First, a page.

“Till We Meet Again,” Liahona, Jan. 2002, 104–5
My dear brothers and sisters, I’m glad we’ve had with us today and yesterday, Sister Inis Hunter, the widow of President Howard W. Hunter. We very much appreciate her presence.
Now we come to the close of this great conference. The choir will sing “God Be with You Till We Meet Again” (Hymns, no. 152). I’m grateful for that song. It says:
God be with you till we meet again;
By his counsels guide, uphold you;
With his sheep securely fold you. …
When life’s perils thick confound you,
Put his arms unfailing round you. …
Keep love’s banner floating o’er you;
Smite death’s threat’ning wave before you.
God be with you till we meet again.
I have sung those words in English when others sang them in a score of languages. I have lifted my voice with those wonderful and simple words on memorable occasions on all the continents of the earth. I have sung them in bidding farewell to missionaries, with tears in my eyes. I have sung them with men in battle dress during the war in Vietnam. In a thousand places and in many circumstances over these almost numberless years, I have raised my voice with so many others in these words of parting, sung by people who love one another.
We were strangers when we met. We were brothers and sisters when we said good-bye.
These simple words became a prayer offered to the throne of heaven in behalf of one another.
And in that spirit, we bid good-bye as we close what has been a most remarkable and historic conference.
I hope that as we have heard the brethren and the sisters speak, our hearts have been touched and our resolutions lifted. I hope that every married man has said to himself, “I will be more kind and generous toward my companion and children. I will control my temper.” I hope that kindness will replace harshness in our conversations one with another.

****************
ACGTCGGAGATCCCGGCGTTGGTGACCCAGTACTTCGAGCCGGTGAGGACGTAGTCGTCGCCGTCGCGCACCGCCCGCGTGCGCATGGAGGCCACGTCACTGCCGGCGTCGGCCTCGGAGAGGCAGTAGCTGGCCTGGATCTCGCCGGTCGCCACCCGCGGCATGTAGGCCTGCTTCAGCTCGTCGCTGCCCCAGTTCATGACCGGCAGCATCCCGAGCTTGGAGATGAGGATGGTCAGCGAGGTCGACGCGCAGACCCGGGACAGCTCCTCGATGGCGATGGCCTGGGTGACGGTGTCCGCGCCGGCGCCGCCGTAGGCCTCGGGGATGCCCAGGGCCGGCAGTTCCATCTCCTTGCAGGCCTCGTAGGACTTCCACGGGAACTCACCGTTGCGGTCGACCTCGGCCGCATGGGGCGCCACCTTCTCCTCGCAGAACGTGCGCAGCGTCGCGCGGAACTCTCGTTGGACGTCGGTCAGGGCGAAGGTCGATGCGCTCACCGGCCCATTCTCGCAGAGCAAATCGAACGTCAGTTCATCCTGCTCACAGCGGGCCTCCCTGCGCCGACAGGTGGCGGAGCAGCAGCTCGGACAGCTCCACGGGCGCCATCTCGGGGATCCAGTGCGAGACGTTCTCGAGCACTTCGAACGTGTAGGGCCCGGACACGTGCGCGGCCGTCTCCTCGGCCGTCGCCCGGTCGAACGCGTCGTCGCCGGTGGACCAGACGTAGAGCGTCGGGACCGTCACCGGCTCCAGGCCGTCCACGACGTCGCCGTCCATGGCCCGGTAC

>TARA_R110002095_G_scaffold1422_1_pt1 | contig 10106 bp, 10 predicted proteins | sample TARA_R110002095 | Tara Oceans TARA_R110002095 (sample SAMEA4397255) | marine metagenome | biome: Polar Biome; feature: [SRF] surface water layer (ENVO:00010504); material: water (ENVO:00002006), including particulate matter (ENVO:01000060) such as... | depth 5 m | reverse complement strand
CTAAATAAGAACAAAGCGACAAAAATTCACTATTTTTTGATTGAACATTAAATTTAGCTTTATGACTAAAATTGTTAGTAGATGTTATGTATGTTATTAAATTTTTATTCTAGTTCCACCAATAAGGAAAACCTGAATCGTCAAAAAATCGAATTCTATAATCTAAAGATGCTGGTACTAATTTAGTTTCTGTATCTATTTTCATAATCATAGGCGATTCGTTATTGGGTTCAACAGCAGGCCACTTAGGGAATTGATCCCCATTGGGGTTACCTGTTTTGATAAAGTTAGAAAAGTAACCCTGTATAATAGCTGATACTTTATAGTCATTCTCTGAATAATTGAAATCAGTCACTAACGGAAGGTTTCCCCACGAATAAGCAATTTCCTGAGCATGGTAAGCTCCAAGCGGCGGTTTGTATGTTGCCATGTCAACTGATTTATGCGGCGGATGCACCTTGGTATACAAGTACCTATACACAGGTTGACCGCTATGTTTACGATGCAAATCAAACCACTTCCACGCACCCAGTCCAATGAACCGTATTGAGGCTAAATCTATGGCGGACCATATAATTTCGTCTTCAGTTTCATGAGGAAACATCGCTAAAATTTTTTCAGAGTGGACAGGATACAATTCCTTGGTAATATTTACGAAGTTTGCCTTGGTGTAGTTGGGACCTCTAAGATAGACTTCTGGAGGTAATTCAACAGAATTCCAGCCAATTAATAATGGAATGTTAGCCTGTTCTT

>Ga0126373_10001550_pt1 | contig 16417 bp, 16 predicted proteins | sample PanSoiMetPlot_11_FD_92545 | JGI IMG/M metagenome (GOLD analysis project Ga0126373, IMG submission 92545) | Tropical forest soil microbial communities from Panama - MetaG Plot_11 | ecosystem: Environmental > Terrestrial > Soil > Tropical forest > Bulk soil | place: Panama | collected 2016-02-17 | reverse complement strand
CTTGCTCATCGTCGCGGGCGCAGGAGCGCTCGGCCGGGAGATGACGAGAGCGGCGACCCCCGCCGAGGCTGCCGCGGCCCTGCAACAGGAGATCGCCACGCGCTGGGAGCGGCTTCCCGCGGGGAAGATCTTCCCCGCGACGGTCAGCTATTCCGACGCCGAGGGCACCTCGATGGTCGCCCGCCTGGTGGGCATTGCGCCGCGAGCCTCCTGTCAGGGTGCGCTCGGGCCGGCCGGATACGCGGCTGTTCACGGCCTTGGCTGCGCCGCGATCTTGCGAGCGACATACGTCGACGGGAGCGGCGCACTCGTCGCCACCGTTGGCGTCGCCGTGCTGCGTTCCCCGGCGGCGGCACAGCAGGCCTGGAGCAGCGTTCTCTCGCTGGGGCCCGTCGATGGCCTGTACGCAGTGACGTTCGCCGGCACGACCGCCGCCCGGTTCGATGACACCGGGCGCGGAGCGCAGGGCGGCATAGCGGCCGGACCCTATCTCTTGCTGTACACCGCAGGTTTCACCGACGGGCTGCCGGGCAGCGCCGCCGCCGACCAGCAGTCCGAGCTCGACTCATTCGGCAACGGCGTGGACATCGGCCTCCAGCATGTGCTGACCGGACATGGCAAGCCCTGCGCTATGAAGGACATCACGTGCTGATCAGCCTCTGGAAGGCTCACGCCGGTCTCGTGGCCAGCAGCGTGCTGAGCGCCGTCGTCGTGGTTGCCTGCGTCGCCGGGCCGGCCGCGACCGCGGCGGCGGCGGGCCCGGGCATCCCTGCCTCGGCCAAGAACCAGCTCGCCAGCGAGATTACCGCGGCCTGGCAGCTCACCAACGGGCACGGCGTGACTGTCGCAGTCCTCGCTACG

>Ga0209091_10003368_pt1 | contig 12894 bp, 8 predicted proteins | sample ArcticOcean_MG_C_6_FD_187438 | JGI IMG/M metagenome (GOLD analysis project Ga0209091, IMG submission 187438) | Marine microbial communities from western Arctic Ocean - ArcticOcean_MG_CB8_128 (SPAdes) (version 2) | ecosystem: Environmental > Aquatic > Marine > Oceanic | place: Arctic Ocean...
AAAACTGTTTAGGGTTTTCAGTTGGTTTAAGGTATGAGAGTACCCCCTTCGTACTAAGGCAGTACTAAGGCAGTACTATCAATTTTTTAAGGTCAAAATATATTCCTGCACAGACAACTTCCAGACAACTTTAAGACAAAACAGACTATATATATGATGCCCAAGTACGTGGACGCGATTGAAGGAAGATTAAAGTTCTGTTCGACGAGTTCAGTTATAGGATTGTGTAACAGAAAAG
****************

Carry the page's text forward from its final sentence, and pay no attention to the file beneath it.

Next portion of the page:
I hope that every wife will look to her husband as her dear companion, the star of her life, her supporter, her protector, her companion with whom she walks hand in hand “equally yoked.” I hope that she will look to her children as sons and daughters of God, the most significant contribution she has made to the world, her greatest concern with regard to their achievements, and more precious than any other thing she has or could hope for.
I hope that boys and girls will leave this conference with a greater appreciation for their parents, with more fervent love in their hearts for those who have brought them into the world, for those who love them most and are most anxious concerning them.
I hope that the noise of our homes will drop a few decibels, that we will subdue our voices and speak to one another with greater appreciation and respect.
I hope that all of us who are members of this Church will be absolutely loyal to the Church. The Church needs your loyal support, and you need the loyal support of the Church.
I hope that prayer will take on a new luster in our lives. None of us knows what lies ahead. We may speculate, but we do not know. Sickness may strike us. Misfortune may overtake us. Fears may afflict us. Death may place his cold and solemn hand upon us or a loved one.